The Roman Road
I believe that the so-called Roman Road has been responsible for millions of souls being saved. Of course it takes the Spirit of God with the Word of God to make the children of God, but the Book of Romans has made many of us “Roman Road Kill,” or showed us the impossibility of trying to save ourselves. The Book of Romans proves us we’re at the mercy of God and can only plead guilty before Him. The law was never meant to save us, but was intended to show us what sin is (Rom 7:7; 1 John 3:4), and that we cannot possibly keep it. Falling so infinitely short of God’s glory (Rom 3:23) makes us run to the cross for forgiveness because only by faith in Christ can we be saved. Jesus kept the law for us because we can’t. That doesn’t mean we have a license to sin, but rather we should have an aversion to sin, but never being sinless. Just because we can’t keep the law perfectly doesn’t mean we should break the law intentionally. That’s presuming on grace and Paul said this should never happen to the believer. He asked, “What then? Are we to sin because we are not under law but under grace? By no means” (Rom 6:15)! The Book of Romans proves that our only hope is in Christ, because not even one of us can ever claim to be good in ourselves (Rom 3:10-12). We are only saved by a very good God.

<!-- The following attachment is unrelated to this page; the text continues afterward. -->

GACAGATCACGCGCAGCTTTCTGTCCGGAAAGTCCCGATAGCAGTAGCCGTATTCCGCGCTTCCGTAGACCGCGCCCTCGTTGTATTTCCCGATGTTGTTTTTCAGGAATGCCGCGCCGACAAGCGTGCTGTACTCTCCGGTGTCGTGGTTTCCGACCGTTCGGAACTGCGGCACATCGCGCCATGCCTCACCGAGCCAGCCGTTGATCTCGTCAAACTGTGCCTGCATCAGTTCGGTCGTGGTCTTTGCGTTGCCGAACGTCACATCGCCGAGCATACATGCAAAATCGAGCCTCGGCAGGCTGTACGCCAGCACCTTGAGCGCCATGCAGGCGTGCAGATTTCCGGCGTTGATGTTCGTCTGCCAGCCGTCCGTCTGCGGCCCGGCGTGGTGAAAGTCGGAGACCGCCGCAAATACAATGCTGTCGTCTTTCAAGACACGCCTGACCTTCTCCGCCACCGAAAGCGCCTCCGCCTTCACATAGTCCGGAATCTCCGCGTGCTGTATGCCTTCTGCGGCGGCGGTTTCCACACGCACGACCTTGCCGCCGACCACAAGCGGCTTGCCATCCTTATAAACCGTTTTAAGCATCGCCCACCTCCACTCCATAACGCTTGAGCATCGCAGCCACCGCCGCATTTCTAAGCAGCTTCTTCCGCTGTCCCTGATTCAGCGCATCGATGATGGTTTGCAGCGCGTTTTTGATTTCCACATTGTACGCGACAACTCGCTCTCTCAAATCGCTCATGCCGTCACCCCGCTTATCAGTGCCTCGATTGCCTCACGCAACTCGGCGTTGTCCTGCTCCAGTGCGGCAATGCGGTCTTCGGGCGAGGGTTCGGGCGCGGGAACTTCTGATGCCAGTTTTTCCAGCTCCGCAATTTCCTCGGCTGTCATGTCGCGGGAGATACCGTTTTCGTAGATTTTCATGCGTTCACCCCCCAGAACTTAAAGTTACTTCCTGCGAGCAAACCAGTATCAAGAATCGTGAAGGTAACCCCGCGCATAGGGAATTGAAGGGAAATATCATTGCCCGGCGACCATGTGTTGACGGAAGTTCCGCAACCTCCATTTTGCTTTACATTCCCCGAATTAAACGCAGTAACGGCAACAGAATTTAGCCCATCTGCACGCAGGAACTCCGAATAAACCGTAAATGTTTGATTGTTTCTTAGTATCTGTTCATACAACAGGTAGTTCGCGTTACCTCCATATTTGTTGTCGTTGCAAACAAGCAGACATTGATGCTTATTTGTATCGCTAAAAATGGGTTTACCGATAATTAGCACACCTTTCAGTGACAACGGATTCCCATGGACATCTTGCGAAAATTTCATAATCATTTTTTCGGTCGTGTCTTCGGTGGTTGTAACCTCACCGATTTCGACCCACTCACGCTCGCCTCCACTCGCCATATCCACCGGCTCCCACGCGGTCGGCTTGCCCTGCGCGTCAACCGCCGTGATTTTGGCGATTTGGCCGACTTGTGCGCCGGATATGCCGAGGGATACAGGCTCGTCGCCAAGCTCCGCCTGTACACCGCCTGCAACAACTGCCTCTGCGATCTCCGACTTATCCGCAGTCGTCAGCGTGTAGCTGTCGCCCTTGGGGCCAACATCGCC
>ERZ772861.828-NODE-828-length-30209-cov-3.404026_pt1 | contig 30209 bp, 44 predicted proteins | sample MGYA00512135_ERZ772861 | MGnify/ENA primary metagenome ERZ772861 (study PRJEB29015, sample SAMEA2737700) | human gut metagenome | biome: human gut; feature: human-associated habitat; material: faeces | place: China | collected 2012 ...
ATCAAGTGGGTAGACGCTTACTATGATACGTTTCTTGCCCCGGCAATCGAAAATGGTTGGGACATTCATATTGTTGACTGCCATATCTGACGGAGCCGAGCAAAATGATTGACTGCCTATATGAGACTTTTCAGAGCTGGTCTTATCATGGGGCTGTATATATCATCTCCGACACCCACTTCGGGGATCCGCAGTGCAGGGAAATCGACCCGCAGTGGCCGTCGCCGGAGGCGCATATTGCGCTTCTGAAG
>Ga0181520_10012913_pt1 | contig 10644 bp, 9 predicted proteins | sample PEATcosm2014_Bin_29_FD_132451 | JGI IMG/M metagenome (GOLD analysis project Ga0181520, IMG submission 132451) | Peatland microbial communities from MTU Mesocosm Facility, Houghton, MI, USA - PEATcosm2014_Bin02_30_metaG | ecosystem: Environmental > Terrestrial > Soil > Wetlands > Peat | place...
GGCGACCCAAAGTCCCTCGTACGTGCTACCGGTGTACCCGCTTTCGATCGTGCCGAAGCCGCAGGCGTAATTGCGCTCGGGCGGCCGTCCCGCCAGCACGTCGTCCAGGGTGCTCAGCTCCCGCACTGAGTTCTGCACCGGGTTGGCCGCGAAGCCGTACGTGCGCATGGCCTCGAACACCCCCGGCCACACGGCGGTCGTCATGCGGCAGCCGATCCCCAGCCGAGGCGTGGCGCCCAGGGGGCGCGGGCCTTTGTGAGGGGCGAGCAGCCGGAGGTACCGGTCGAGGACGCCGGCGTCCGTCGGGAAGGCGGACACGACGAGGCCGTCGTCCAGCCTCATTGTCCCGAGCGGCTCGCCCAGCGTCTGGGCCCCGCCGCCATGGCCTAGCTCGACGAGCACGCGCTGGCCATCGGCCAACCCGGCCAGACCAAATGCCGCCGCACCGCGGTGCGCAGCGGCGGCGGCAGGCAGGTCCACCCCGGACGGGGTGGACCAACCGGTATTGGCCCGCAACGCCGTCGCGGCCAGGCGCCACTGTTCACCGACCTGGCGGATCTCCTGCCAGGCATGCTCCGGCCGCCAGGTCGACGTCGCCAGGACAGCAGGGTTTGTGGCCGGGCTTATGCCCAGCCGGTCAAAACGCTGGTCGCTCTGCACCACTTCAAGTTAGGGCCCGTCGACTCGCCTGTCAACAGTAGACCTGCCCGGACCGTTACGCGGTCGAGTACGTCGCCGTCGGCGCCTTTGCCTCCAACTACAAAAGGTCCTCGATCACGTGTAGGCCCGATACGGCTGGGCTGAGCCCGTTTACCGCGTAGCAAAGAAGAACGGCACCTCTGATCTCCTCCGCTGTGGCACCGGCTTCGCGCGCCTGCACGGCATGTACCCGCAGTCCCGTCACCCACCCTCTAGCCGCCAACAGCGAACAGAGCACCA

Not one of us can save anyone, including ourselves (Eph 2-1-9), but God can use us as a means to save some. It doesn’t depend on us, but upon God’s Spirit and His word, given by a faithful witness. God may use us to “save others by snatching them out of the fire” but “to others show mercy with fear, hating even the garment stained by the flesh” (Jude 1:23-24). I put it this way: It takes a man or woman of God with the Word of God and the Spirit of God to make the children of God for the glory of God. Do you see it? It’s all about Him (Psalm 115:1). The Roman Road kills us so that Christ can resurrect us and make us into being a new creation in Christ (2 Cor 5:17), but only because of Christ (2 Cor 5:21). There is simply no other way, so rather than suggest this is narrow-minded thinking, it’s not my message, but Jesus’ message. Let’s think about what Jesus said. “For the gate is narrow and the way is hard that leads to life, and those who find it are few” (Matt 7:14). Even if it you argue that it’s a narrow way, be thankful that at least there is a way, and that way is through Christ alone (John 6:44, 14:6).
Article by Jack Wellman
Jack Wellman is Pastor of the Mulvane Brethren Church in Mulvane Kansas. Jack is a writer at Christian Quotes and also the Senior Writer at What Christians Want To Know whose mission is to equip, encourage, and energize Christians and to address questions about the believer’s daily walk with God and the Bible. You can follow Jack on Google Plus or check out his book Teaching Children the Gospel available on Amazon.